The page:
The Mnemonic “On CUE Together” and Our “Chorus of the Union”
All of these various social psychology theories can be somewhat overwhelming. But hopefully the various mental tricks in this article can help.
Visually, the messaging strategies are first like giving someone binoculars to look at a group in a valley that seems far away and lacking individuality. With binoculars, they seem closer, and their individuality can become more apparent. Then the strategies involve having the other side walk up the valley toward a more equal plane. It is easier to interact with a group that already seems closer and more similar.
A mnemonic can also help: with the right approaches and messaging, America can be “on CUE Together.” Once again, this mnemonic stands for commonality of groups, uniqueness of individuals, elevation of the other side, and togetherness.
This mnemonic invokes Lincoln’s first inaugural address and its phrase “chorus of the union.” A chorus must begin on cue, together. In that speech, Lincoln’s last line was as follows:
“The mystic chords of memory, stretching from every battlefield and patriot grave to every living heart and hearthstone all over this broad land, will yet swell the chorus of the Union, when again touched, as surely they will be, by the better angels of our nature.” (emphasis added)
In a chorus, we each have our own voices and bring our own uniqueness, but we come together as one. This is much the same attitude as I expressed with my metaphor of America as a chili bowl, that America is made of identifiably unique ingredients, but also has a common sauce, a collective identity that brings it together in a singular dish.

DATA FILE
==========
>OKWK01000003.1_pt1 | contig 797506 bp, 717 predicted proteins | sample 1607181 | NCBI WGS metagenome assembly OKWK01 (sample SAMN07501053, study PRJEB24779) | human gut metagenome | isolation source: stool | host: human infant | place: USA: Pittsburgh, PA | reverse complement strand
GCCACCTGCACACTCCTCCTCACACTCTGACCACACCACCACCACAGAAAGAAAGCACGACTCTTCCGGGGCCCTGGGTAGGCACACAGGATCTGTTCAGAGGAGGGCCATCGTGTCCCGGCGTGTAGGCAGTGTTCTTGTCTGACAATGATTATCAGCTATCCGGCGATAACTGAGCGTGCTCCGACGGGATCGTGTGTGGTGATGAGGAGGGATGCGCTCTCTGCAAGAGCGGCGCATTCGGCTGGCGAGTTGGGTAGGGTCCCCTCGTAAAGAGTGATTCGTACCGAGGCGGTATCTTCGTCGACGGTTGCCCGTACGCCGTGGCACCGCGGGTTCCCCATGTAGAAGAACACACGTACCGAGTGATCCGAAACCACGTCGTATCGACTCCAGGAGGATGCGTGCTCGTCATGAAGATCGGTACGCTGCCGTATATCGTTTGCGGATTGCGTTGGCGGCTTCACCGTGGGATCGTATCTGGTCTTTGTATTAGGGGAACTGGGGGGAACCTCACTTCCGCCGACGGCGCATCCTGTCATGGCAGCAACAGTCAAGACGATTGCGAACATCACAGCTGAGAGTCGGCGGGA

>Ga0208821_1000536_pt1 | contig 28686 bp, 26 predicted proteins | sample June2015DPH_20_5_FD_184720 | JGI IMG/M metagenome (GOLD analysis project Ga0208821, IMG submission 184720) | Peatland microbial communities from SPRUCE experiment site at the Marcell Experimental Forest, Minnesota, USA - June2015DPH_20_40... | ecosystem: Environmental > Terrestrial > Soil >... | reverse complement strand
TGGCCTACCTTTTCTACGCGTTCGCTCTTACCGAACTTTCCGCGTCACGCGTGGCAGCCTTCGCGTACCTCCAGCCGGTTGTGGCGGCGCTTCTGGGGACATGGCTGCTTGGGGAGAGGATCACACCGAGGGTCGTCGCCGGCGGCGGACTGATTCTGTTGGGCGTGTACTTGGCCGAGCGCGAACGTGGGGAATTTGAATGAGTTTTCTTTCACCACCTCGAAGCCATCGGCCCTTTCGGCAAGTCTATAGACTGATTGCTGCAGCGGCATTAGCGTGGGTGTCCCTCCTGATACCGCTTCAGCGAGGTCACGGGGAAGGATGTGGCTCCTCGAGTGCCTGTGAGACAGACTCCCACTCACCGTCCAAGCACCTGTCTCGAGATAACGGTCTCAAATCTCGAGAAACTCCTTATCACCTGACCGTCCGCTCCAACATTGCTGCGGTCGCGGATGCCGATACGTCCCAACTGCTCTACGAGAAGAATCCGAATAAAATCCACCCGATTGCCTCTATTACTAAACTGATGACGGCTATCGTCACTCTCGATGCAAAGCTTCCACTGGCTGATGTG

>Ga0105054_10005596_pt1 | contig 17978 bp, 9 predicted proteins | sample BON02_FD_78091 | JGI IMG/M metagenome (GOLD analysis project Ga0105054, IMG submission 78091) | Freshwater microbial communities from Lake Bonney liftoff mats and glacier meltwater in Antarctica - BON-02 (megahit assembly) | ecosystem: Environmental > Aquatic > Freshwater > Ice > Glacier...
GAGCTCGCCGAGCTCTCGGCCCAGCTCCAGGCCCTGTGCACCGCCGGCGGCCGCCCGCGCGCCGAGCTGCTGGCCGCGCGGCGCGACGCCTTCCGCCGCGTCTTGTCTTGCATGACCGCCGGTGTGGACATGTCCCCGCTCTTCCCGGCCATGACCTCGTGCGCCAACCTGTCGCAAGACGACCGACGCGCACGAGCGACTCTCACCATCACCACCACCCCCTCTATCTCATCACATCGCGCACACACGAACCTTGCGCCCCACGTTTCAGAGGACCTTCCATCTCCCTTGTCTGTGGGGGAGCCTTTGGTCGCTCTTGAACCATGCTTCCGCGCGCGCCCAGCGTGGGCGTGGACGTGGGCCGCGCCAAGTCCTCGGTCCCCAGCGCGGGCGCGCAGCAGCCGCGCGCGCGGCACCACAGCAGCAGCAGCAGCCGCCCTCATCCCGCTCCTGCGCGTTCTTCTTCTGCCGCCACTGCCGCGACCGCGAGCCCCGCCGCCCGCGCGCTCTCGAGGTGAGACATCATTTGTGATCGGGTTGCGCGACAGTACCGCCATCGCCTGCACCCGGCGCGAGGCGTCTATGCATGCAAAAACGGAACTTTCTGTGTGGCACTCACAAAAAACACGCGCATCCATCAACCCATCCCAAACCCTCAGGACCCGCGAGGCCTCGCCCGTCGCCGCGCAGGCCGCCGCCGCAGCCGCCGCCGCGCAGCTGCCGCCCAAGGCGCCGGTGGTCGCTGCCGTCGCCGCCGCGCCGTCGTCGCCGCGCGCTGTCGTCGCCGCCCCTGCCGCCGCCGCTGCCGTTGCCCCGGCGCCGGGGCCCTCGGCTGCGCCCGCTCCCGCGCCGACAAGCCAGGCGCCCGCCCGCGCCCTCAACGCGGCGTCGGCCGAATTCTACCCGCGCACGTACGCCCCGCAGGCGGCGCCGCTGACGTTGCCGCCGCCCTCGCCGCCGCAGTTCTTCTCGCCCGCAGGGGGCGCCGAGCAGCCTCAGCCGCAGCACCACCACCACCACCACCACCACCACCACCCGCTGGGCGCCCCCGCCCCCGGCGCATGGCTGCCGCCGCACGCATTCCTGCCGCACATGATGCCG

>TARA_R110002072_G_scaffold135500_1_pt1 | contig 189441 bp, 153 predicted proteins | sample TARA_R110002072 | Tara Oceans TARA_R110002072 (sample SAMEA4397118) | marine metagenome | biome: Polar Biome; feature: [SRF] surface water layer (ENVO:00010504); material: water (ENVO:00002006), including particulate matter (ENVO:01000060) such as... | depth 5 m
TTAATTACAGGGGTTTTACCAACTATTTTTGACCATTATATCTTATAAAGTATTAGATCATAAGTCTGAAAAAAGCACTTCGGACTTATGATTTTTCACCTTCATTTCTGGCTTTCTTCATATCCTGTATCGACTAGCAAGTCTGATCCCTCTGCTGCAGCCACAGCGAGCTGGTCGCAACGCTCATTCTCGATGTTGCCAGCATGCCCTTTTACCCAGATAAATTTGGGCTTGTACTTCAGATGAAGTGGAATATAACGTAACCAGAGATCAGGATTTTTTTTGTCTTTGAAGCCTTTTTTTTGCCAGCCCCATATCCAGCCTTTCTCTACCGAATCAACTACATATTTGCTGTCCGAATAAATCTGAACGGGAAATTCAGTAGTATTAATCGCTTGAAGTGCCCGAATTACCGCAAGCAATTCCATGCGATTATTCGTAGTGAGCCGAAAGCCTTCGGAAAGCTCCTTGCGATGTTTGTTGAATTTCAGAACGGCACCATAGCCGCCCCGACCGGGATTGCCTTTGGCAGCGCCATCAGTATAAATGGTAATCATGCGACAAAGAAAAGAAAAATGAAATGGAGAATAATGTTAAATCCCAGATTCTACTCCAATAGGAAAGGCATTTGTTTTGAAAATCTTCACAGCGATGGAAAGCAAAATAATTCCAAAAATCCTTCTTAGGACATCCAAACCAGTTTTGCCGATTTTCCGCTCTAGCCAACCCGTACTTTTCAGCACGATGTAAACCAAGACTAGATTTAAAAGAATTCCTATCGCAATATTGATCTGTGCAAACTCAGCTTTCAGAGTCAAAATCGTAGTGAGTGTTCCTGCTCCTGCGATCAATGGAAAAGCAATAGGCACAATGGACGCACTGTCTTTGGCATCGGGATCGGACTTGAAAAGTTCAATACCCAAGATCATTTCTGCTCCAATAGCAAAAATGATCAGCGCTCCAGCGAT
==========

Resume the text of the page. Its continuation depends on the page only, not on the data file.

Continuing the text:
A chorus ideally would be perfectly harmonious, but we know that many choruses also have their dissonance and problems. America is not going to be the Mormon Tabernacle Choir or the Brooklyn Tabernacle Choir. Yet we can have some shared goals and successes working together. There can be periods or at least glimmers of harmony. We can improve together. We can work together. And even the least talented of choruses can be trained to start on cue, together.
Besides, we do not want perfect harmony. We want there to be some dissonance and tension. We simply do not want the chorus to lose any sense of harmony and possibly even fall apart.
James D. Coan is a depolarization strategist who develops approaches to reduce U.S. political polarization at scale. His interests include social psychology and mass communications. He coordinates an initiative on AllSides that features content designed to politically unite, and he co-directs the Braver Angels Ambassadors program. Professionally, he’s a strategy consultant for the energy industry. James has a Center bias and can be reached at email@example.com.